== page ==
Exploring Antelope Canyon

I just got back from my trip to Arizona, it was a long drive from Los Angeles but worth every mile of the trip. My itinerary includes a supposedly 2 nights of camping at Lone Rock Beach Campground, a tour of Lower Antelope Canyon, and of course, a photo shoot at the majestic Horseshoe Bend.

LONE ROCK BEACH CAMPGROUND

I’m giving this campground an 8/10. It is a big area and reservations are not required. Arrive early if you’re camping around the busy months of the summer. There are plenty of space for RVs and tents, but if it’s crowded you might not get the best spot–depending on your definition of a best spot. I like my tent close to the water and away from the toilets. Speaking of toilets, the vault toilets are clean, maintained, and equipped with toilet papers.

Our campsite! We have a total of 4 tents. See how close we are to the lake?
Our campsite! We have a total of 4 tents. See how close we are to the lake?

The first night of our camping trip was amazing. The moon was full and everyone was having fun. We can hear a combination of sounds coming from guitars, radio, and people singing. There was music everywhere! An over all great experience. I slept like a baby!

LakePowell
Full moon tonight.

The next night was a different story. Right when we left the campsite for our tour of the Antelope Canyon the clouds started rolling inn and rain started pouring. We can see lightning everywhere! Four people in our group decided to go back to the campsite and the rest continued with the original plan of kayaking on Lake Powell. The kayak tour took about 3-4 hours. Right after leaving the lake, our phones were immediately bombarded with messages. One of which was my friend’s distraught voicemail.

Once back at the campsite our old spot was gone! Our tents were nowhere to be found! I thought we lost them but thankfully our friends (the awesome ones who decided not to go kayaking) packed everything up. According to my friends, the tents couldn’t handle the strong wind and rain. We lost a flash flight and undies? But all these, the good and the bad, surely made this trip one for the books.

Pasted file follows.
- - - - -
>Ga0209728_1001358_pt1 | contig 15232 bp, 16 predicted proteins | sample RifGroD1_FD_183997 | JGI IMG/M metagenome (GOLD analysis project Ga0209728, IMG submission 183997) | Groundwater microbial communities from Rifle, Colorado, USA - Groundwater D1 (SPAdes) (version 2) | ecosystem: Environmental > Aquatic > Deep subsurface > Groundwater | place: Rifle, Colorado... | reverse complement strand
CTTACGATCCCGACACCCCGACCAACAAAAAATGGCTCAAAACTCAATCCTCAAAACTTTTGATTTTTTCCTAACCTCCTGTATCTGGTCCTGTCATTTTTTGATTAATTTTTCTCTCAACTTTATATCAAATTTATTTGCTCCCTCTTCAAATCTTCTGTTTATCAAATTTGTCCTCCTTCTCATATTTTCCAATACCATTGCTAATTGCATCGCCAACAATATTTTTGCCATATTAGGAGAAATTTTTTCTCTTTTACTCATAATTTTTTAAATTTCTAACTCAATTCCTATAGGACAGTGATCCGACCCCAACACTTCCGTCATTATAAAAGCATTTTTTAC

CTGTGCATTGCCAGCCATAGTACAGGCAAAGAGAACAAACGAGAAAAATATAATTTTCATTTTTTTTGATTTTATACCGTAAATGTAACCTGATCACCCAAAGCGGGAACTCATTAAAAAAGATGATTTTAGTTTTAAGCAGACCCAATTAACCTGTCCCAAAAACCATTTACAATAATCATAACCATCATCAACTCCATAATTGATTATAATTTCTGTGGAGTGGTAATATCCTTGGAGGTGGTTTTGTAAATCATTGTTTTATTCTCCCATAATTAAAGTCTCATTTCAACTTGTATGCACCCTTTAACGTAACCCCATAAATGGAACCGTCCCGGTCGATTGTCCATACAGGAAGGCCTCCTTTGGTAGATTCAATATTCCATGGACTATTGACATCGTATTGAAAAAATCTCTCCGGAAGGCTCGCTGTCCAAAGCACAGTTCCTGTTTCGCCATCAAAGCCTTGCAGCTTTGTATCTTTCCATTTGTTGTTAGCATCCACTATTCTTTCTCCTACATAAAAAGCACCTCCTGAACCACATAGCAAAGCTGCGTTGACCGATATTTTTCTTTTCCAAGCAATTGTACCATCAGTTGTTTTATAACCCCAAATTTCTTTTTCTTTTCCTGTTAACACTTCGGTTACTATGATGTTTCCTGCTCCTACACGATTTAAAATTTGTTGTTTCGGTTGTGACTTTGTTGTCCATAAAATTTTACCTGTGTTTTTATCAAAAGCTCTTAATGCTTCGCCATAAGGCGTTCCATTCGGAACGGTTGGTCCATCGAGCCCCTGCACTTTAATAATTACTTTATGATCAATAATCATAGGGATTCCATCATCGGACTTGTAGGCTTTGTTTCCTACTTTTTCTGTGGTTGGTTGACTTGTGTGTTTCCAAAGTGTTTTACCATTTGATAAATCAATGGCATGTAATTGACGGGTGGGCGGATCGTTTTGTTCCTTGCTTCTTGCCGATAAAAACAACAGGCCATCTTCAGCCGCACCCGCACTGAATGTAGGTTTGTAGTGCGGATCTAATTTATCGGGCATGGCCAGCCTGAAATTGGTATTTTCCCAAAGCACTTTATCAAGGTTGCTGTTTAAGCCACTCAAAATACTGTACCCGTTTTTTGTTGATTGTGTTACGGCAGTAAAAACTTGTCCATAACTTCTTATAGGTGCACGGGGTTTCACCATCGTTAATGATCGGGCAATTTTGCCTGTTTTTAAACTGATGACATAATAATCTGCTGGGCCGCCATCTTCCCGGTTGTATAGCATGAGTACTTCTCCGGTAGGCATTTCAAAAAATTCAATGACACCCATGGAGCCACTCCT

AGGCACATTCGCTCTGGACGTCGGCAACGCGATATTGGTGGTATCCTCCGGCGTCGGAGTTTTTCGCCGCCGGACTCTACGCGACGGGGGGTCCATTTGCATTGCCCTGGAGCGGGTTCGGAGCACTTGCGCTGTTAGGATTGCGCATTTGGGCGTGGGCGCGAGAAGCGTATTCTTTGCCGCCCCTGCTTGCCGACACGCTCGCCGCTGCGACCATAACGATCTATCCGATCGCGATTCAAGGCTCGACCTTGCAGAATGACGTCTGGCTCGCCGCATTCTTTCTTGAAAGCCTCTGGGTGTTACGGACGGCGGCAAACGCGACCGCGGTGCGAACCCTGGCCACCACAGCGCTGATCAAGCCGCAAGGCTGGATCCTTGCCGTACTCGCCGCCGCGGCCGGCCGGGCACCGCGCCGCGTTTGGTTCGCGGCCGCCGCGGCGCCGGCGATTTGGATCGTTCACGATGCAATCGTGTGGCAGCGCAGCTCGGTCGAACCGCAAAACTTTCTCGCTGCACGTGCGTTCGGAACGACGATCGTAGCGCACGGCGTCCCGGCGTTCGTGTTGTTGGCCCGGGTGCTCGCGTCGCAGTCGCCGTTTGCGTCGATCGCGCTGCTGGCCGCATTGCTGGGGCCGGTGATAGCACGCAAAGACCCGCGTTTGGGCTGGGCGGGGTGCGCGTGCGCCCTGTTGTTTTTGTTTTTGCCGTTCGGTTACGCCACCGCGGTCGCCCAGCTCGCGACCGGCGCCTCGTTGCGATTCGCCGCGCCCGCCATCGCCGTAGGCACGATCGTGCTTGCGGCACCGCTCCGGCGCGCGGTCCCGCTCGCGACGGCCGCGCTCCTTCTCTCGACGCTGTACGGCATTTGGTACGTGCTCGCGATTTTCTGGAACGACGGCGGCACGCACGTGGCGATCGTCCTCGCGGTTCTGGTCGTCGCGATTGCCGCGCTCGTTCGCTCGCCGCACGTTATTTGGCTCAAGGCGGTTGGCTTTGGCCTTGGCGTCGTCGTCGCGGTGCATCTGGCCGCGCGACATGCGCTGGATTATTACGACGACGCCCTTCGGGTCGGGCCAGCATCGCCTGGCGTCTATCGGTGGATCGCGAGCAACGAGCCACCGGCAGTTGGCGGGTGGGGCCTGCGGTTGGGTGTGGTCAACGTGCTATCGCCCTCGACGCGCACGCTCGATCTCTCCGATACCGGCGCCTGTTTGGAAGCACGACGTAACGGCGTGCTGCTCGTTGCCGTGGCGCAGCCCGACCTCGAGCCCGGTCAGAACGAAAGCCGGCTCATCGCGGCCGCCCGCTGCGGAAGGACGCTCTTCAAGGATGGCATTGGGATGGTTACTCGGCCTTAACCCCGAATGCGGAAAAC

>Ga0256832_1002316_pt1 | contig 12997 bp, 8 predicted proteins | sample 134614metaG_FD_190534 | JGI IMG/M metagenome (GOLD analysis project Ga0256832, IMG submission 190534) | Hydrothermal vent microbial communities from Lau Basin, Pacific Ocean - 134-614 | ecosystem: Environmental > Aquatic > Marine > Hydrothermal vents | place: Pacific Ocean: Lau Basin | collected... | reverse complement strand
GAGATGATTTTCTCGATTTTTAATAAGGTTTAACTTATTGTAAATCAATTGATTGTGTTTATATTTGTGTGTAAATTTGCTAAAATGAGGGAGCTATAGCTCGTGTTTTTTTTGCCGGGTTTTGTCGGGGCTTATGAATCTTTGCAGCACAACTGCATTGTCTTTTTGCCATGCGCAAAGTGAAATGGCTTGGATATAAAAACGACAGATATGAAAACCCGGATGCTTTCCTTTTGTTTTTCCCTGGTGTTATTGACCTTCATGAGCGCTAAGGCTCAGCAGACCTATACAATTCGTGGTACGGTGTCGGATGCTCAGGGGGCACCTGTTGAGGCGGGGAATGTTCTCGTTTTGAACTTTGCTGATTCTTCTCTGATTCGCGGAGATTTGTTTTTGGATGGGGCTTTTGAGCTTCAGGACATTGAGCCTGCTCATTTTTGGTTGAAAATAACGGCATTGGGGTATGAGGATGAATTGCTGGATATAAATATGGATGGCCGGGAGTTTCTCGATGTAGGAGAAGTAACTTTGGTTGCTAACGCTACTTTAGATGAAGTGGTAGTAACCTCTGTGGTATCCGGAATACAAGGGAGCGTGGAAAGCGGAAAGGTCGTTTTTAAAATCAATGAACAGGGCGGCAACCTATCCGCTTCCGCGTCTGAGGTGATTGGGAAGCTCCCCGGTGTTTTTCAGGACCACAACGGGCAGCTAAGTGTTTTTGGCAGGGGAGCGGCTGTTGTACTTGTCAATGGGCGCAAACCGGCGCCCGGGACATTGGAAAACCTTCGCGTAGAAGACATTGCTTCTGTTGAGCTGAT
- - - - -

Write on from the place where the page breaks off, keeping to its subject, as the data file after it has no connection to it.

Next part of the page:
The rain was gone, too exhausted to set the tents up for the second time we headed out to Page, AZ and ended up  spending the second night at a wonderful “campsite” called Clarion Inn, teehee!

Before camping, please check the weather! I repeat, check the weather! Don’t make the same mistake me and my gang made. 

Click here for more information about Lone Rock Beach Campground. 

KAYAKING ON LAKE POWELL

I love kayaking. I had my first taste of kayaking in an open ocean environment. Hence, I find Lake Powell more relaxed and quite easy, the water is calm and you don’t have to fight giant waves. Though from time to time you do have to deal with boat traffic. You don’t have to hire a guide in order to explore the lake, but it is a huge lake and shouldn’t be underestimated.  My group and I paid $90.00 for a sunset tour with a company called Kayak Lake Powell. The tour takes about 3-4 hours and includes snacks and drinks. The guides were amazing and very professional. As the tour goes on they gave us important facts about the lake. It was a very learning experience, also very fun. I highly recommend this company. They also offer kayak rentals, expeditions, and bike rental. For more information about Kayak Lake Powell visit http://www.kayakpowell.com.

Lower Antelope Canyon

The Lower Antelope Canyon is as cool as its Navajo name Hasdeztwazi or Spiral Rock Arches. The shapes and curves down the canyon will stretch anyone’s imagination. Just have a look at the photo below, can you see the baby?

Can you see the baby? I sure do :)
Can you see the baby?

The positioning of the sun changes the colors down the canyon adding a very dramatic effect. Time your visit if you can, it’s best to go when the sun is high up and there is enough light reaching down the canyons.

Inside the Canyon
Inside the Canyon

In order to see the canyons you will have to sign up for a tour with a Navajo guide. You can’t just show up and explore on your own. For this trip, I signed up with Ken’s Tours. The cost is $20 plus an $8.00 Navajo permit fee to be paid upon entering the parking lot. You can easily make reservations online by visiting http://lowerantelope.com/. This amazing company also offers a photographer tour; 2 hours in duration and costs $42.00. A DSLR and a tripod is required. Make sure to check the weather before your trip. Keep in mind that during the monsoon season the canyons can get dangerously flooded causing the tours to get cancelled without early notice.

Horseshoe Bend

Cost: FREE

How to get to Horseshoe Bend: http://horseshoebend.com/how-to-get-here/

Horseshoe Bend
Horseshoe Bend

Antelope Canyon is about 15 minutes away from the Horseshoe Bend which makes it the perfect stop before or after your canyon tour. From the parking lot leading to the rim you have to walk/hike for 3/4 mile. Depending on your fitness level, the walk can be grueling especially during the summer months. Bring water and walk slow, I can guarantee you the view is worth every step.

One thing i wish I did on this trip was to take sunrise photos at the bend. We just didn’t have the time and the willpower to wake up before sunrise. I guess this is another reason to come back! So next time you’re in Arizona or Utah don’t hesitate to go camping and explore Lake Powell, Antelope Canyon, and the Horseshoe Bend. Enjoy the photos!

Advertisements

Leave a Reply

Fill in your details below or click an icon to log in:

WordPress.com Logo

You are commenting using your WordPress.com account. Log Out / Change )

Twitter picture

You are commenting using your Twitter account. Log Out / Change )

Facebook photo

You are commenting using your Facebook account. Log Out / Change )

Google+ photo

You are commenting using your Google+ account. Log Out / Change )

Connecting to %s